The stylus on the VAIO Z Canvas is powered by a AAA battery and can be rested on the side of the tablet via its magnetic connection. It is skinnier than the standard Wacom pen and, to be honest, doesn’t have the girth I like in my stylus, but that is strictly a personal preference. Wacom makes a skinny stylus that a lot of people love to use. I found that the stylus skipped a little bit when I had it at an angle. Overall, the stylus is nice though and wouldn’t take me too long to love it. It would be a nice feature though if it could use a passive pen such as one from Wacom, as people like me often switch between their workstation with something like an Intuos and a tablet.  

An additional included accessory is the keyboard/cover. The keyboard has a great charging feature, when placed on the screen it acts as a protective cover while also being charged by the tiny connection point on the keyboard and screen. If you need to charge the keyboard while in use you can connect it via micro USB. In addition, the keyboard is not connected to the tablet since it communicates over Bluetooth, which also means that you can place it to the side of the tablet to not get in the way if you are drawing directly on the screen. Furthermore, you can hit the button on the upper right of the tablet, which disables the touch screen but continues to allow the stylus to work. A great feature for anyone that has had to deal with palm rejection (or the lack thereof in some instances).    


During my review I constantly asked myself to find the negatives in the VAIO Z Canvas. It was really hard to find anything negative even when compressing QuickTimes or running Cinebench to test. In fact, I was constantly comparing the Wacom Cintiq Companion 2 and the VAIO Z Canvas. I really liked everything about the Z Canvas a little more except for the levels of detail in the stylus pressure (VAIO = 1,024 levels and Cintiq Companion 2 = 2,048 levels). I was really able to feel confident that if I took the VAIO as my only computer, I could do almost anything I needed to in Adobe Premiere, After Effects, and Media Encoder, then transfer to my workstation at home if I needed some more render power later.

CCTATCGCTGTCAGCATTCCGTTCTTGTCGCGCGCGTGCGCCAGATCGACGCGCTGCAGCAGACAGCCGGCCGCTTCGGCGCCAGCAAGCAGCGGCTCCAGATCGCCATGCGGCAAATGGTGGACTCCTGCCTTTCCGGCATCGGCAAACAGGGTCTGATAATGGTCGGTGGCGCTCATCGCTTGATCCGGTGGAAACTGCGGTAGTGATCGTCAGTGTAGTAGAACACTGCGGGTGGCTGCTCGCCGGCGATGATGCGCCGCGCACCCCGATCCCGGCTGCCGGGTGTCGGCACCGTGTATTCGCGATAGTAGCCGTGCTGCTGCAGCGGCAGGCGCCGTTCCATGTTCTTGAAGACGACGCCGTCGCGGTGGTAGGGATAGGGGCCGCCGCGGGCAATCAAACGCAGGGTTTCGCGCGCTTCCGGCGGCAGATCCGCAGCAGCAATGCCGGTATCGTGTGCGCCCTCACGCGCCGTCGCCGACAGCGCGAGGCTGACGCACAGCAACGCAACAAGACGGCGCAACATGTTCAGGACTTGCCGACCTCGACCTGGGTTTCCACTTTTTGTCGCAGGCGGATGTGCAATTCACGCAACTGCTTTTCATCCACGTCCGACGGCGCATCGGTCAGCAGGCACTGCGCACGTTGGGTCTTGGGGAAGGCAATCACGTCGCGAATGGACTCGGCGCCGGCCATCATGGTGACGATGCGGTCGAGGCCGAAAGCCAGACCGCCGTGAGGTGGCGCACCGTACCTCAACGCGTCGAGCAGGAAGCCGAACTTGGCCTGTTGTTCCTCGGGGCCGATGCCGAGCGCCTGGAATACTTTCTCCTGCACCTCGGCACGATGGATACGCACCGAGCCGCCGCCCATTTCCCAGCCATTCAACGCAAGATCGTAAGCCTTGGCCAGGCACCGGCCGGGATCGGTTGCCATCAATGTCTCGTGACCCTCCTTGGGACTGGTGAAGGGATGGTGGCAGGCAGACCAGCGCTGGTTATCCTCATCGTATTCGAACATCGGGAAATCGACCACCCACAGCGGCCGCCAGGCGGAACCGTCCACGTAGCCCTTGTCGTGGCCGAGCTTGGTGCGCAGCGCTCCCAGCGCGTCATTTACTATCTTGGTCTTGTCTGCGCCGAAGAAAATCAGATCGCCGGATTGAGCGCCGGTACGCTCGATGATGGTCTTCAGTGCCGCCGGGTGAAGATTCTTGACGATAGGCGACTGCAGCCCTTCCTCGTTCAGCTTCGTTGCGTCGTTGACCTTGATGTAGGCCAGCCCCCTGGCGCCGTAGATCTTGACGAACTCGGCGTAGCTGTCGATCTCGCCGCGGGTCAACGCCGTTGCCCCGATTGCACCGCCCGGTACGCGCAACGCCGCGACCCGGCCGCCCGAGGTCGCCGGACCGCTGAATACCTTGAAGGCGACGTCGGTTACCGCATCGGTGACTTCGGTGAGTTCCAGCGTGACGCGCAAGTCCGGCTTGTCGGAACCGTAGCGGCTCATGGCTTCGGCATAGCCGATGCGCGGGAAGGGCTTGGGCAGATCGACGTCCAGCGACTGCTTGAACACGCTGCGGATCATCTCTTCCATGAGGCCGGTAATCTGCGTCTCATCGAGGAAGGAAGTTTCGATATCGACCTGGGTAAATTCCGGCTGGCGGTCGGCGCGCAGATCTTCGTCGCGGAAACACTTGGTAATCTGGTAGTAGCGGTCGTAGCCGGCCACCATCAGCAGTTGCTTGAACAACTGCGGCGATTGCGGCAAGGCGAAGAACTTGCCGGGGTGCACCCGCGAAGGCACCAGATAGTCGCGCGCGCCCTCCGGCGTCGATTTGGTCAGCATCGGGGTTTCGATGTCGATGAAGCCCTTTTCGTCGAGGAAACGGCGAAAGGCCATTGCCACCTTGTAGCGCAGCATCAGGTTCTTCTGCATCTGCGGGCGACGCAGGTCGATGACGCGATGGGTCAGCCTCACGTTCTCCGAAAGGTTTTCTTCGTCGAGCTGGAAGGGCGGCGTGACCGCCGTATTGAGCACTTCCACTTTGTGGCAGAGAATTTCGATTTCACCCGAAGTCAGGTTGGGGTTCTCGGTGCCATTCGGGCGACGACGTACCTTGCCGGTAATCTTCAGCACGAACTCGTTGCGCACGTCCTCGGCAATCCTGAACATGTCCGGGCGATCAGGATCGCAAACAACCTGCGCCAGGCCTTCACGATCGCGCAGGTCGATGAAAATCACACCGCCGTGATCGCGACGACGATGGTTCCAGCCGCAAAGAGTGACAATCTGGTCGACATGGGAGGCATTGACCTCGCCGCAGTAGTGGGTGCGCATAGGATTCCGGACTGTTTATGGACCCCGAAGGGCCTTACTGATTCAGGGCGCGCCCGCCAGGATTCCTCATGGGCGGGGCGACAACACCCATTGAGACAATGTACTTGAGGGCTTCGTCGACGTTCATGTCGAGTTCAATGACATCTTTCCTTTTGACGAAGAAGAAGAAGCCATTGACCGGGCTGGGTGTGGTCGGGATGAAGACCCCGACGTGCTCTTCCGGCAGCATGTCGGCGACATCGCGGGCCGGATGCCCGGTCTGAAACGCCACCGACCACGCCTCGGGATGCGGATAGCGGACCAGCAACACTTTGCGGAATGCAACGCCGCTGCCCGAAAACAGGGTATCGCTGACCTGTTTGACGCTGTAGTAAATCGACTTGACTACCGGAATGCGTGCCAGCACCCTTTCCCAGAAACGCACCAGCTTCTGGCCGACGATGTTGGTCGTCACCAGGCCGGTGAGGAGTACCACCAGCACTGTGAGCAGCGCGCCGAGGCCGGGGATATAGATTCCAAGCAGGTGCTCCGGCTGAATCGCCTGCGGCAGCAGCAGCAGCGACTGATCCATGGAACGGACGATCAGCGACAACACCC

When testing the VAIO Z Canvas, I ran it through a practical transcoding test, Crystal Disk Mark — a disk speed test — as well as the standard Cinebench test that focuses on testing geared towards 3D animation, particularly Maxon’s Cinema 4D.


Cinebench R15
- OpenGL 54.71 fps (not the best score)
- CPU 648 cb
- CPU (Single Core) 132

Crystal Disk Mark
- Sequential - Read: 1,569MB/s - Write: 1,562MB/s
- 512K - Read: 1,086MB/s - Write: 1,534MB/s
- 4K 39.20 

So the VAIO Z Canvas is definitely a fast tablet, but it won’t beat out your HP z840 or other 20-core, 128GB DDR 4 with an Nvidia K6000. In addition, I really love how Adobe has started to enhance their touch-screen access inside of apps like After Effects and Premiere with their stacked windows. It really allows someone on a tablet to feel like they are free to work like they would on a full workstation.


In the end, I can’t fully express how much I love the VAIO Z Canvas. Although the price is high, you definitely get a quality machine with six-sided tempered glass, aluminum body, and three ultra quiet fans that keep this beast running super cool compared to other Windows-based tablets. I loved this tablet so much I tried to stretch this review out as long as possible...sorry VAIO. While I did love it, I wish there was a better power supply connection, longer battery, and an AMD or Nvidia graphics card to embrace the CUDA cores when encoding and transcoding media. If you’ve got the money, I can say you won’t be disappointed in this multimedia tablet from VAIO.